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Coding Bets

When you start an assignment or a piece of development, how sure are you that it will pay off? Often when we do some work on a software project, we’re asked “How Long Will It Take?” This is essentially trying to establish what the Stakes of the bet are. However, it’s also worth considering What the Pay Off will be.

For example:

Refactoring: The Technical Debt Bet

Making our codebase easier to reason about is worth the outlay of time

Technical Debt is excess complexity in your code. The bet here is that you can trade some time on the schedule to move to a place of lower complexity risk. It looks like this:

Stake: Schedule Risk
PayOff: Reduced Complexity Risk (making us more agile in the future)

To reduce technical debt there usually has to be some simplifying realisation:

“We don’t need this extra parameter to this function” “Class A and Class B are actually different implementations of the same functionality” “We can encapsulate more behaviour by introducing the command pattern”.

When it goes right, the codebase is easier to think about. When it goes wrong, either the complexity risk improvement is less than you hoped, or it takes longer to achieve, or the complexity returns in some other way, or it just doesn’t work at all, and you’re back to where you started from with the loss of time.

“Project speed is a function of codebase complexity and available talent”.

Spike Solutions: The New Technology Bet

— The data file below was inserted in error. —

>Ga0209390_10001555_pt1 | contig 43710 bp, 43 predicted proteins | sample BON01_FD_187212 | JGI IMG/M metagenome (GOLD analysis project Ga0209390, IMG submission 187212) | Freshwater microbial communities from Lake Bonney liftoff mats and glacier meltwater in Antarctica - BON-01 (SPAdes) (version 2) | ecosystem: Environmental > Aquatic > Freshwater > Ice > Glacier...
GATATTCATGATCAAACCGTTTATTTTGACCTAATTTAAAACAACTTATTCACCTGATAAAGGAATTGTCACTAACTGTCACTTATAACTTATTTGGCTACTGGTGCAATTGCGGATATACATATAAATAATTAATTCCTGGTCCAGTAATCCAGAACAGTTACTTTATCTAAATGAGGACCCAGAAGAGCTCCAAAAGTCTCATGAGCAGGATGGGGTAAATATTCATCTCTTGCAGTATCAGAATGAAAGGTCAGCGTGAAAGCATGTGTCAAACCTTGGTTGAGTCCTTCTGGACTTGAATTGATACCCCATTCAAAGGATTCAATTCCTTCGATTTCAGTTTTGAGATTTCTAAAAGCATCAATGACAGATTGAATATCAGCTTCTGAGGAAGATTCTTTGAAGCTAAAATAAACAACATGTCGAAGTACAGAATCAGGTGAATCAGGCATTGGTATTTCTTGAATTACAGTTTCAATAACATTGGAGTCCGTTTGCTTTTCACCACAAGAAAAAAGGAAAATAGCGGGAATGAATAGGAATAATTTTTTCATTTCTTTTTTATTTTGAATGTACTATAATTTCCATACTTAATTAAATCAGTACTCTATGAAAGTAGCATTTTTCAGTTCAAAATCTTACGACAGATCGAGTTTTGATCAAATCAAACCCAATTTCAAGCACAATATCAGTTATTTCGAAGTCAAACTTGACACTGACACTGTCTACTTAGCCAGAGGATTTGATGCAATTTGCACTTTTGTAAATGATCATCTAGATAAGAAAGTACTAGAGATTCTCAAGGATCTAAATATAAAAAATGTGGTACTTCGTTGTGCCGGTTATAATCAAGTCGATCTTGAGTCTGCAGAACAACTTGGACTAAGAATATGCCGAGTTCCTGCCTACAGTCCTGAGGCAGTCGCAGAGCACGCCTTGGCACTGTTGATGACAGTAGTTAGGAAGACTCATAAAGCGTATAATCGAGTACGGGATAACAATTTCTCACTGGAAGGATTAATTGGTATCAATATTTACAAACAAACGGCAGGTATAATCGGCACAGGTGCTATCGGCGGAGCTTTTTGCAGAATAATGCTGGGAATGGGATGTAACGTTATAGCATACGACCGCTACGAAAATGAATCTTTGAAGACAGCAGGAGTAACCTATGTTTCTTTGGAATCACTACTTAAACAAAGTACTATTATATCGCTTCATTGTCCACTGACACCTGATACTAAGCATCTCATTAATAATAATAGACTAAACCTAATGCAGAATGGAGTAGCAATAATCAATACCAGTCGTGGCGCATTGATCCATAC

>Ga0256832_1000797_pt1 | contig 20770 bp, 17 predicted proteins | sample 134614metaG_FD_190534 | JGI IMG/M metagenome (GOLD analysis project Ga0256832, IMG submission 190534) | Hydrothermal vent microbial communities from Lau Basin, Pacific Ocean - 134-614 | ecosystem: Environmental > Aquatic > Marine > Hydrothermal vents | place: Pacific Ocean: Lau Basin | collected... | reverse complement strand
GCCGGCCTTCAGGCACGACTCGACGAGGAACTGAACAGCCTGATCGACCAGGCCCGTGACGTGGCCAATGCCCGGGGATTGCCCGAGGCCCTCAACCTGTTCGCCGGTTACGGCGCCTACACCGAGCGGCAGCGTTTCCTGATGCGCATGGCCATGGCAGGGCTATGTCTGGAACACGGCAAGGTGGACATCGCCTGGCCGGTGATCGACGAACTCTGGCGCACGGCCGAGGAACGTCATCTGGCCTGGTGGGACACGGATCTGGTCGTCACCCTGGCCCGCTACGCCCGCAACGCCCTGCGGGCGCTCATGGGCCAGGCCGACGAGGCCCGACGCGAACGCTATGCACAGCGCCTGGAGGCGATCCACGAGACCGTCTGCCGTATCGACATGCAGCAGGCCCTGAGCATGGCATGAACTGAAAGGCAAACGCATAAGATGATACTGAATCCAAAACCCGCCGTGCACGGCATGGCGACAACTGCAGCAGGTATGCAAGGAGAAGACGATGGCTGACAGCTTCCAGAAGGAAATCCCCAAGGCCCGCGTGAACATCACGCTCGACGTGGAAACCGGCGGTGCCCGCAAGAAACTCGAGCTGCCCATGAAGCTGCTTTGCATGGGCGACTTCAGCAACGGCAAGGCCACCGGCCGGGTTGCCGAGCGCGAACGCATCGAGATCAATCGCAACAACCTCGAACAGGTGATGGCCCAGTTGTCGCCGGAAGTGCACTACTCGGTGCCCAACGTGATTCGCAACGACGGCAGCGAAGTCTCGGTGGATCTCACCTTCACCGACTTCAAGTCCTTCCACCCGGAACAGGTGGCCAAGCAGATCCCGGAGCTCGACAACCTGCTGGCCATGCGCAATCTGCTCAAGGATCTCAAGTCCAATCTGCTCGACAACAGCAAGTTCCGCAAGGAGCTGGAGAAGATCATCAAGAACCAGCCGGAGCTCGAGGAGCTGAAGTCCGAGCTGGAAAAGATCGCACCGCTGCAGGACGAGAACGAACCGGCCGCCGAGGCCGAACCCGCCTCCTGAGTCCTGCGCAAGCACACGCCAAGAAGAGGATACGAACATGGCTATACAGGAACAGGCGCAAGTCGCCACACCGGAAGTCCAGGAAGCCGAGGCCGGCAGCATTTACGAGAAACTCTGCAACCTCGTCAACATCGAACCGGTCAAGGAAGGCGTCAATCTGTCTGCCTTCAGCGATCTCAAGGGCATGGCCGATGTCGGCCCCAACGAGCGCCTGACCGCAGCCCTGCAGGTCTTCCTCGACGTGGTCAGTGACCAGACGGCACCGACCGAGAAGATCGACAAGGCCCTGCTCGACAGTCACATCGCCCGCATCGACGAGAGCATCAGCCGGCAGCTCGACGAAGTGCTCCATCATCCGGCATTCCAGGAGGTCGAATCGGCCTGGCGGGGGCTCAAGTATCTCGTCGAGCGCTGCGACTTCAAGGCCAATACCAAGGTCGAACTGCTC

A New Technology is a better fit for our problem than the one we’re currently using.

Quite often, someone will suggest using a new technology to either replace a poorly-performing existing technology, homegrown solution or gap in the functionality. But will the new technology fit? The answer is to try to “prove” the bet as quickly as possible using a “Spike Solution”.

Stake: Schedule Risk, Complexity Risk PayOff: Reduced Feature Fit Risk

“Let’s replace all our uses of java.util.Date with DateTime, as it’s less buggy”. “Let’s use ElasticSearch for searching instead of SQL Statements” “Let’s use JSON here instead of XML”.

This can go right in the following ways:

But it can go wrong in the following ways:

Reduce the stakes by:

New Feature Bets

This new feature may be exactly what our users are looking for

Sometimes it’s impossible to know exactly how the user base will feel about a new feature without building it. So, build the feature, and test it with a trial population.

Stake: Schedule Risk, Complexity Risk, Conceptual Integrity Risk PayOff: Feature Fit Risk

“We need to provide an export-to-Excel function, as our competitors have one” “Users need to be able to customize the workflow, otherwise they’ll go elsewhere” “We need a global search because people spend too much time menu-diving”

Outcomes:

Reduce the stakes by:

MVP: The New Market Bet

Building a Minimum Viable Product proves you can, but also proves the market

The idea of a Minimum Viable Product is to make a bet that a market exists for a certain product, and that there’s money to be made from it.

Stake: Funding Risk Payoff: Market Risk

“People will use the search engine and we can monetize it with advertising”. “People will buy pet food online” “Bots are the future: let’s write one for the insurance business”

Reduce the stakes by:

Conclusion

This was just a few examples, but this idea is generally applicable. Look at the next piece of code you’re about to write:

How can you maximize the stakes while minimizing pay-off? How long will it take for the pay-off to be worthwhile?

Are you making a long bet, or lots of small short bets? (Split work up, then do the riskiest part first)

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